“The second act of Les Hugenots is set in the garden of la reine Margot's palace. Her character — and as a consequence, this entire act — stands out through its sense of lightness. In a world in which Catholics and Protestants are constantly at each other's throats, she is one of the few people not interested in politics or mind games. To her, love is the only thing that matters. This is reflected in a character that at times comes across as extremely mature, as she is above political intrigue, but equally as pretty naive and childish. Olivier Py brought this to life beautifully in his staging: when Margaret and Raoul de Nangis meet, their sexual attraction is instantly palpable! I really clicked with Enea Scala, who played the role of Raoul, and we had a lot of fun during our joint scene, in which we even end up diving into the water. Even so, my opening aria, ‘Ô beau pays’, is the most challenging of the evening. As a singer, you need to make sure that you get it spot on, that what you sing is technically correct and beautiful — and once you've done that, you can simply relax and enjoy the rest of the act.”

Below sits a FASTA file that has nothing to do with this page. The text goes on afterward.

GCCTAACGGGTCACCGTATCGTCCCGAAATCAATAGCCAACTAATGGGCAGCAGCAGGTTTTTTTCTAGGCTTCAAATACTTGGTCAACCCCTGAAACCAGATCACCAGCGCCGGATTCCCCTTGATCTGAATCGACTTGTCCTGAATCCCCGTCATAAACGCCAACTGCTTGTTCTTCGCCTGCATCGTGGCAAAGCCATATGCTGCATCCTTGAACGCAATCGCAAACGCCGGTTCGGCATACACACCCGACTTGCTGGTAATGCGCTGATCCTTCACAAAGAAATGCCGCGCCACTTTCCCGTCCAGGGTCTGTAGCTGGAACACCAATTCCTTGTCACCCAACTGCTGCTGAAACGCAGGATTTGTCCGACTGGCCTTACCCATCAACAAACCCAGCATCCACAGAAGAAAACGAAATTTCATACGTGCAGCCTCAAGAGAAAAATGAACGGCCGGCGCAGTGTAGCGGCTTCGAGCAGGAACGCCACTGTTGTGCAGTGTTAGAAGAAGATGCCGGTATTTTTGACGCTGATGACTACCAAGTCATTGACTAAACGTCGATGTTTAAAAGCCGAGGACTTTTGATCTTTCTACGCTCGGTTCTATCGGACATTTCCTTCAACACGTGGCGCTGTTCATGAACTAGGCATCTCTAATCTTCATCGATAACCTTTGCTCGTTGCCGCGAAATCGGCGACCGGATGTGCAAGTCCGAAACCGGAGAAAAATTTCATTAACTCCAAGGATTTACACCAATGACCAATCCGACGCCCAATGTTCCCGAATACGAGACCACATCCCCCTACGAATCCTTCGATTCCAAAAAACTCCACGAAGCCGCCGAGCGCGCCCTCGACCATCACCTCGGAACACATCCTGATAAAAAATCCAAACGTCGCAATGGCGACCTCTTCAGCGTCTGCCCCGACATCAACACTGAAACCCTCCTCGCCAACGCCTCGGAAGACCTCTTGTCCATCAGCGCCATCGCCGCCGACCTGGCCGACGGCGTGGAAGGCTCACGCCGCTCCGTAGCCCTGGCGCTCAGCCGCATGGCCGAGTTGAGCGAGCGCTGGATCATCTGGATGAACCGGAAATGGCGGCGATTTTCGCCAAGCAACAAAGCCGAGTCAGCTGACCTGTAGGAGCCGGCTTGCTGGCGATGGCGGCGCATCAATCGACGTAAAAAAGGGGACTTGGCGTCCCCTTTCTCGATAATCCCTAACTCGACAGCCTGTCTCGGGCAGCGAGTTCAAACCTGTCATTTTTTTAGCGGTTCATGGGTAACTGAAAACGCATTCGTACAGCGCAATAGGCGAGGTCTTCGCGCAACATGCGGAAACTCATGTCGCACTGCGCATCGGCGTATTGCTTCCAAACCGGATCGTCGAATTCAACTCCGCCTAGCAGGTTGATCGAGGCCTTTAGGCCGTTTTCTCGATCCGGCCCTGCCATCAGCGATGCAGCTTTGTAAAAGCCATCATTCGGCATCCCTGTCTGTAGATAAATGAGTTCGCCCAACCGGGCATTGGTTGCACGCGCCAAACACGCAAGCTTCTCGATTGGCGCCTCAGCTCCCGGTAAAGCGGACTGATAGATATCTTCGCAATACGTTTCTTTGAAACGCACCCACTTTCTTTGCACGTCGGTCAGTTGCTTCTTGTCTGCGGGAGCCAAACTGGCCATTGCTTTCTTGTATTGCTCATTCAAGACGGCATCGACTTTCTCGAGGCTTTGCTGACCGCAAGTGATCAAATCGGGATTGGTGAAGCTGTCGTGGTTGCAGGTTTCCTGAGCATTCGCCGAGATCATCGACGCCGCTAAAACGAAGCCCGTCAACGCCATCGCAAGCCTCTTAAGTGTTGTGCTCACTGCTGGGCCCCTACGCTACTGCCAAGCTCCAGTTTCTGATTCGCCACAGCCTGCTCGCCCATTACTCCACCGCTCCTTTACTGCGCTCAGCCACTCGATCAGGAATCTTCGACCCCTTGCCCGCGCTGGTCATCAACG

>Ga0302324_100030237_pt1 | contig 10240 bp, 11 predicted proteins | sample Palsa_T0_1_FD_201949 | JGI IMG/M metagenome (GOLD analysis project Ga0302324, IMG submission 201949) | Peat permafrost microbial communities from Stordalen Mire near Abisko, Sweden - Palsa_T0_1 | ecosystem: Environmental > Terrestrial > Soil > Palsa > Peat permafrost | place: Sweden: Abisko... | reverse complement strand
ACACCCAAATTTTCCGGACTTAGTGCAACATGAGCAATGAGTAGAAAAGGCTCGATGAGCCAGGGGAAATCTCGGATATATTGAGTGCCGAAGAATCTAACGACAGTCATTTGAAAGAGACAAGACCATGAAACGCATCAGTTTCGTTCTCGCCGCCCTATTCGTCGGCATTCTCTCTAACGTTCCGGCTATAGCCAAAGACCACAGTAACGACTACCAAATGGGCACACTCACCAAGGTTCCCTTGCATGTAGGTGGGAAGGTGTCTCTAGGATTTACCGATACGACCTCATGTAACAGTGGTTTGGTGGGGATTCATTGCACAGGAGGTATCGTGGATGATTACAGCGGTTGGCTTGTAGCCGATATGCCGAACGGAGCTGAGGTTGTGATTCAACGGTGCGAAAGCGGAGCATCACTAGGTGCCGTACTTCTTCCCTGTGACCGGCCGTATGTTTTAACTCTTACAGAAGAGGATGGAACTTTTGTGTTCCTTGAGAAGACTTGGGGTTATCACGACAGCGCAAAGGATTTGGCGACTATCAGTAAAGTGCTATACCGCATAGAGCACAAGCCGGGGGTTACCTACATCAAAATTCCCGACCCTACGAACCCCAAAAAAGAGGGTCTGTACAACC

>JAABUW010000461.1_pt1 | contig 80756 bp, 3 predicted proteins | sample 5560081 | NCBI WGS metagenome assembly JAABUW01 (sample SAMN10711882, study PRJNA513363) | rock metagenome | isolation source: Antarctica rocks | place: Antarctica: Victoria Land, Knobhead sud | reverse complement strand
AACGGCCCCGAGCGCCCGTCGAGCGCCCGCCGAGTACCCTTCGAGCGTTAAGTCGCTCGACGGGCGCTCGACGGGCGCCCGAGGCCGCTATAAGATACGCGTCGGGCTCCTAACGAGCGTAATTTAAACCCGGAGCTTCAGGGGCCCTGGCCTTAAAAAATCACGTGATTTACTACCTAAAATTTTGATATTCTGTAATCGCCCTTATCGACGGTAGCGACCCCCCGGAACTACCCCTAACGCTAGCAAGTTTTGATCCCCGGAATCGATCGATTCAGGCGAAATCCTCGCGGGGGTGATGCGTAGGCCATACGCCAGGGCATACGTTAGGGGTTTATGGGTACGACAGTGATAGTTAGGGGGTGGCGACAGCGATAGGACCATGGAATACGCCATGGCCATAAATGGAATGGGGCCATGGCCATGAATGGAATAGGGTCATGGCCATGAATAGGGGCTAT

6. Mary Stuart in Bastarda

‘Deh! Tu di un’umile preghiera’

“I sang the role of Mary Stuart in Bastarda, a double bill recounting the life story of Queen Elizabeth I, based on the highlights from four operas by Donizetti. It was reminiscent of a Netflix series, and I noticed this format was a hit with the audience. Even so, the focus on Elizabeth meant that my character, which is the key figure in Donizetti's Maria Stuarda, spent a bit more time on the sidelines.”

“My highlight in Bastarda was the closing scene from Maria Stuarda, in which Elizabeth's Scottish rival bids farewell prior to her execution. The prayer she sings as part of this is just devastatingly beautiful. I found myself wiping away a couple of tears in my dressing room following that scene in nearly every show.”